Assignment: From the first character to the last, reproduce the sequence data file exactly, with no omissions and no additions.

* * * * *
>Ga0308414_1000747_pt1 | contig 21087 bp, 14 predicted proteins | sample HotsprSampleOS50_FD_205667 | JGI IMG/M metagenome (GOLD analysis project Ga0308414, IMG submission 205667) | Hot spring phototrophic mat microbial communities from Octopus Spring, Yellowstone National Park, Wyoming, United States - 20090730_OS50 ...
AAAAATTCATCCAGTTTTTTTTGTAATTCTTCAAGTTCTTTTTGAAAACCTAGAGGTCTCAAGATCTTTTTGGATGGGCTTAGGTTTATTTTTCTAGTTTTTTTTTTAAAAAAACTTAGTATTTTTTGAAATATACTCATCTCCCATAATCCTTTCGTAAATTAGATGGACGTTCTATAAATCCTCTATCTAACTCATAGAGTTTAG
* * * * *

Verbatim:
>Ga0308414_1000747_pt1 | contig 21087 bp, 14 predicted proteins | sample HotsprSampleOS50_FD_205667 | JGI IMG/M metagenome (GOLD analysis project Ga0308414, IMG submission 205667) | Hot spring phototrophic mat microbial communities from Octopus Spring, Yellowstone National Park, Wyoming, United States - 20090730_OS50 ...
AAAAATTCATCCAGTTTTTTTTGTAATTCTTCAAGTTCTTTTTGAAAACCTAGAGGTCTCAAGATCTTTTTGGATGGGCTTAGGTTTATTTTTCTAGTTTTTTTTTTAAAAAAACTTAGTATTTTTTGAAATATACTCATCTCCCATAATCCTTTCGTAAATTAGATGGACGTTCTATAAATCCTCTATCTAACTCATAGAGTTTAG